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PARIS — If the Grinch stole Christmas for luxury, he’s going to keep doing so for the foreseeable future.
Analysts share a grim view of the crucial holiday selling period for luxury and forecast tough times for the sector, at least for the short-term.
Sales of luxury goods in Europe over the holiday season fell by at least 5 percent, as skittish consumers traded down to lower-ticket items and waited for sales, according to store checks done by investment firm Goldman Sachs in London. In a report issued last week, luxury analyst Jacques-Franck Dossin also noted that a pickup in Japanese travel did not translate into better luxury goods sales, and weak tourism flows from America hurt European business.
“Basically, it was not a very merry Christmas,” said Antoine Colonna, luxury analyst at Merrill Lynch in Paris. “For the apparel and jewelry players, we have highlighted that the outlook for the next couple of months remains volatile.”
Claire Kent, luxury analyst at Morgan Stanley, cited “mixed news” on the Christmas season with Tiffany reporting disappointing sales and Coach citing a “positive surprise.”
“We continue to believe that most European luxury retailers will report either disappointing or in-line holiday sales, with only Burberry possibly beating consensus,” she wrote in her weekly report on the luxury sector that came out Friday. “Revitalized brands with strong momentum [like Burberry and Coach] are the exception right now, not the norm.”
Colonna noted that yen and dollar fluctuations against the euro could weigh on the sector in 2003, and he predicted no immediate improvements in consumer confidence or the “feel-good” factor that encourages spending.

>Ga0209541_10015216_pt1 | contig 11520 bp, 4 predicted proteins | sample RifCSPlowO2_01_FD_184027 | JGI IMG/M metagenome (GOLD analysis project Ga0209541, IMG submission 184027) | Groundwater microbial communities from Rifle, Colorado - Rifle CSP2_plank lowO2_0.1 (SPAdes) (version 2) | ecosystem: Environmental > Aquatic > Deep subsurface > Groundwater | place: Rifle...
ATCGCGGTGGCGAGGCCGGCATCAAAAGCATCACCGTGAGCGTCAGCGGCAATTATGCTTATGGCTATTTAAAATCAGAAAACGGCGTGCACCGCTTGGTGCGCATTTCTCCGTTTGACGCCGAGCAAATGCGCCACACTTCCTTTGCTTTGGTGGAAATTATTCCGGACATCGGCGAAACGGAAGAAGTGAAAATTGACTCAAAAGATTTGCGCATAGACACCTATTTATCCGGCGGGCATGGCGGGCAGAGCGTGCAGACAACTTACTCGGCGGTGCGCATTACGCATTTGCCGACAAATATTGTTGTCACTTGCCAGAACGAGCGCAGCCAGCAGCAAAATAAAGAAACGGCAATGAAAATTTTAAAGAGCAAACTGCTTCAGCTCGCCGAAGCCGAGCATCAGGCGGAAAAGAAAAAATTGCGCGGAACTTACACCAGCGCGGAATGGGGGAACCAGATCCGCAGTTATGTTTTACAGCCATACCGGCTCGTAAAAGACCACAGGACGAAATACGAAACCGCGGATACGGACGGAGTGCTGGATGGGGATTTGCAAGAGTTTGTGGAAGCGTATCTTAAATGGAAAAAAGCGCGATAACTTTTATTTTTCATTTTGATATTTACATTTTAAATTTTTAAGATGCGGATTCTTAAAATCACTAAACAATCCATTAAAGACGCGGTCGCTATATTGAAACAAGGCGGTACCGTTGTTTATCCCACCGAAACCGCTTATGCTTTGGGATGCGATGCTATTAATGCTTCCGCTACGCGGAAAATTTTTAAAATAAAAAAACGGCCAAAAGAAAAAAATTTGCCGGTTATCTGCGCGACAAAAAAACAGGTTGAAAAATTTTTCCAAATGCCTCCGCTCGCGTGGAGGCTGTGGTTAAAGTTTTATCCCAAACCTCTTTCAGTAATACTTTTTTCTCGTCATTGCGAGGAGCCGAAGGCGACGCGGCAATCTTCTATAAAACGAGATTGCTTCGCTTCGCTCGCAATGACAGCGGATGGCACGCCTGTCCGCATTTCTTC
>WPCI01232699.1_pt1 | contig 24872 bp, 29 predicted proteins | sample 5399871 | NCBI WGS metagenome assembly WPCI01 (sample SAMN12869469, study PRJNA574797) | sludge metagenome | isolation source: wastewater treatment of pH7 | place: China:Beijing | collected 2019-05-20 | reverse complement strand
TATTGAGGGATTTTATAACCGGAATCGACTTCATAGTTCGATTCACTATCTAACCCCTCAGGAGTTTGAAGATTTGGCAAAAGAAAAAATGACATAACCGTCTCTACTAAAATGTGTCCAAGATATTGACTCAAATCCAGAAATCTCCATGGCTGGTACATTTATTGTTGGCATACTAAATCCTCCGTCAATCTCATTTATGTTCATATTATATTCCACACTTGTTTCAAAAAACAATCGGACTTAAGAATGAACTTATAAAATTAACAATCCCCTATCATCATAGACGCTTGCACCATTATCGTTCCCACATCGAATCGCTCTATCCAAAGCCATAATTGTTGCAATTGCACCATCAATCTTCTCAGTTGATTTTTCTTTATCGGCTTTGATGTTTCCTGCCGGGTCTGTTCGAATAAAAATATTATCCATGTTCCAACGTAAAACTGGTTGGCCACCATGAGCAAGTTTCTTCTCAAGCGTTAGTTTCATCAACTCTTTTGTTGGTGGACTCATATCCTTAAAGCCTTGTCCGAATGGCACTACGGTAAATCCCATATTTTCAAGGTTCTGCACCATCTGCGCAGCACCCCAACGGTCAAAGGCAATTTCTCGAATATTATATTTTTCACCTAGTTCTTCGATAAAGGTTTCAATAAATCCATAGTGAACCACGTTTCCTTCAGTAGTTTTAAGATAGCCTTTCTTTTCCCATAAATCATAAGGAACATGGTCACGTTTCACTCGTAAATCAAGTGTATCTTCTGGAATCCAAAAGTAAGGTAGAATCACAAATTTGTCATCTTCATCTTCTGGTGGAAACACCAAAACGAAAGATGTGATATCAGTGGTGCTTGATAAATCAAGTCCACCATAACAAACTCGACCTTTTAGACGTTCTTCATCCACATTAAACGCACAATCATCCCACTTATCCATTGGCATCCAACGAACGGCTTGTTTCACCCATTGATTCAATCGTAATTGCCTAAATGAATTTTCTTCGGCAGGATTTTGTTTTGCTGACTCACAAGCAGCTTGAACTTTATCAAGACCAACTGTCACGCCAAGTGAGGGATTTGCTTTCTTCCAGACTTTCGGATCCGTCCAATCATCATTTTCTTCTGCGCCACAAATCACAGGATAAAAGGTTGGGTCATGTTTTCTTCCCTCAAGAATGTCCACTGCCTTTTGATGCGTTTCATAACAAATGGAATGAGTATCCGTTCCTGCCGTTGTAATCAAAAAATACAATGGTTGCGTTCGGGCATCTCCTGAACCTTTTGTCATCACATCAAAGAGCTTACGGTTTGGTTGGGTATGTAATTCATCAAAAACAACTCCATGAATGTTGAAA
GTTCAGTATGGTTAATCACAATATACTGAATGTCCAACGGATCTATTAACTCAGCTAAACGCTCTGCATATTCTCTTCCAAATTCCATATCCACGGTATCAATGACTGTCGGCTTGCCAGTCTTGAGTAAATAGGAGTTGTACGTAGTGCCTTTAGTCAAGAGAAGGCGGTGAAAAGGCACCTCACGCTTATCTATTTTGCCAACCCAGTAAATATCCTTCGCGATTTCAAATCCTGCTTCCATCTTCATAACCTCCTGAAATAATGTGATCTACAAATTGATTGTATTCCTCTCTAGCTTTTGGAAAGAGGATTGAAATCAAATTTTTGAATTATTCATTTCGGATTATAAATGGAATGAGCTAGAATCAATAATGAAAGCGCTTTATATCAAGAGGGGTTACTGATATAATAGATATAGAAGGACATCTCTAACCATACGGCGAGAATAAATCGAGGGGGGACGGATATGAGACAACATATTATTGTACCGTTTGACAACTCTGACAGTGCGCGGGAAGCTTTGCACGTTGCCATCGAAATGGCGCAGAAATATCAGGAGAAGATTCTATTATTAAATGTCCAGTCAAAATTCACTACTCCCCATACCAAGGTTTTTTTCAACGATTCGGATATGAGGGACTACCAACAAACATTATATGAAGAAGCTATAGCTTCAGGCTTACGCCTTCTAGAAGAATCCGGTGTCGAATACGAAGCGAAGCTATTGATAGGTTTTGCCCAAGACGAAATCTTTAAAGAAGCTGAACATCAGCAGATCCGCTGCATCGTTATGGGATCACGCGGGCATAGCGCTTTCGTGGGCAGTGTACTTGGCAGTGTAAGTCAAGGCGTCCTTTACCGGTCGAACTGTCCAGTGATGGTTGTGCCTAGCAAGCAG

“Rather than a sudden improvement, we…believe in a very progressive pickup of demand next year,” he wrote. “We believe that visibility will remain poor at the beginning of 2003 and would expect the potential of a war in Iraq to weigh further on the sector.”
Dossin said holiday trends bode poorly for the first half and he expects a high level of markdowns in the sales season and poor reorders, since post-Christmas inventories were still high.
All three banks noted that well-heeled customers “traded down” over the holidays.
This story first appeared in the January 13, 2003 issue of WWD. Subscribe Today.
Many luxury firms recently democratized their prices, often offering logo products and small accessories at the “aspirational end” of the consumer base, according to Dossin. “We were under the impression that logo products were in larger numbers than usual at Fendi, Gucci and Prada,” he wrote. “Some of the most expensive product categories suffered from consumers trading down to cheaper items, for example, from bags to apparel.”
Gucci’s recent policy of introducing such hyper-exclusive products as custom-made shoes and handbags was a strategy viewed favorably by Dossin. But he noted that it came at a time “when consumers were willing to reduce their average purchase.”
Consumers may also have traded down to cheaper brands. Colonna said “disappointing” Tiffany numbers last week and “impressive Coach and Signet numbers at the low end of the market” are evidence of that.
Despite the Grinch-y nature of the season, there were some bright spots.
Dossin estimated that the Louis Vuitton brand had a “very strong” performance at Christmas, aided by new flagships in Japan, new products like its Tambour watch line and strong tourism in China, where it operates 10 stores.
According to Dossin, other holiday winners include large brands like Christian Dior and Cartier and smaller ones including Marc Jacobs and Sergio Rossi. “Brands losing momentum seem to include Gucci, Prada and Bulgari — with strong wholesale in October and November, but weak retail in December — for the larger brands, and Donna Karan, Céline and Loewe for the smaller brands.”
Colonna gave the tip to Burberry, LVMH and Luxottica, his top stock picks. Merrill Lynch maintains its neutral stance on Bulgari, Richemont and Swatch based on the unlikelihood of a recovery in the watch industry in the first half.